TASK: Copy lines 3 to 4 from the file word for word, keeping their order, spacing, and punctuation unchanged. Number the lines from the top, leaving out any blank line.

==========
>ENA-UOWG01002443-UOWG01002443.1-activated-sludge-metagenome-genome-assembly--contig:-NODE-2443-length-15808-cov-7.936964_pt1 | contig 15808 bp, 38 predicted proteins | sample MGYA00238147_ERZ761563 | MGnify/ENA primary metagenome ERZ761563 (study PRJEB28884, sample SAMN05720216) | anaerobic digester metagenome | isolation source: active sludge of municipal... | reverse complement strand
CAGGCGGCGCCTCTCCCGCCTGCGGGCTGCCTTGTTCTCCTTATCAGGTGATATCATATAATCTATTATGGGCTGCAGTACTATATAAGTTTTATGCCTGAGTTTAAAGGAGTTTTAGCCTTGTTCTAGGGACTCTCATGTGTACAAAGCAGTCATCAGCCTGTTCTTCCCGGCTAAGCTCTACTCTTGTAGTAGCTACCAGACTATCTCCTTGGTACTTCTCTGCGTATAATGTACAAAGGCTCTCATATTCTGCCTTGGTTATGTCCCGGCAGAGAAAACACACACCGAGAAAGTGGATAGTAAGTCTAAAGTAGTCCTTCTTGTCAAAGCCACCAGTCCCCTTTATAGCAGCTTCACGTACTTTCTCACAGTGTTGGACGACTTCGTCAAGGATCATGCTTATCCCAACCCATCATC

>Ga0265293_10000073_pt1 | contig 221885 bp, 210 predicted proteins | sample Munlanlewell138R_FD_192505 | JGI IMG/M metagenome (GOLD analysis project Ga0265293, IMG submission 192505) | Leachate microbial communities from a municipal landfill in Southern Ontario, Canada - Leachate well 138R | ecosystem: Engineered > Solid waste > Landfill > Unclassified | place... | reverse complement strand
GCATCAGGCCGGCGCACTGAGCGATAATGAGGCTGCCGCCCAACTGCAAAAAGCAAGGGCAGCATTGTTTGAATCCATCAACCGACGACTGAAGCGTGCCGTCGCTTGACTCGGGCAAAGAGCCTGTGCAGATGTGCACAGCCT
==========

>Ga0265293_10000073_pt1 | contig 221885 bp, 210 predicted proteins | sample Munlanlewell138R_FD_192505 | JGI IMG/M metagenome (GOLD analysis project Ga0265293, IMG submission 192505) | Leachate microbial communities from a municipal landfill in Southern Ontario, Canada - Leachate well 138R | ecosystem: Engineered > Solid waste > Landfill > Unclassified | place... | reverse complement strand
GCATCAGGCCGGCGCACTGAGCGATAATGAGGCTGCCGCCCAACTGCAAAAAGCAAGGGCAGCATTGTTTGAATCCATCAACCGACGACTGAAGCGTGCCGTCGCTTGACTCGGGCAAAGAGCCTGTGCAGATGTGCACAGCCT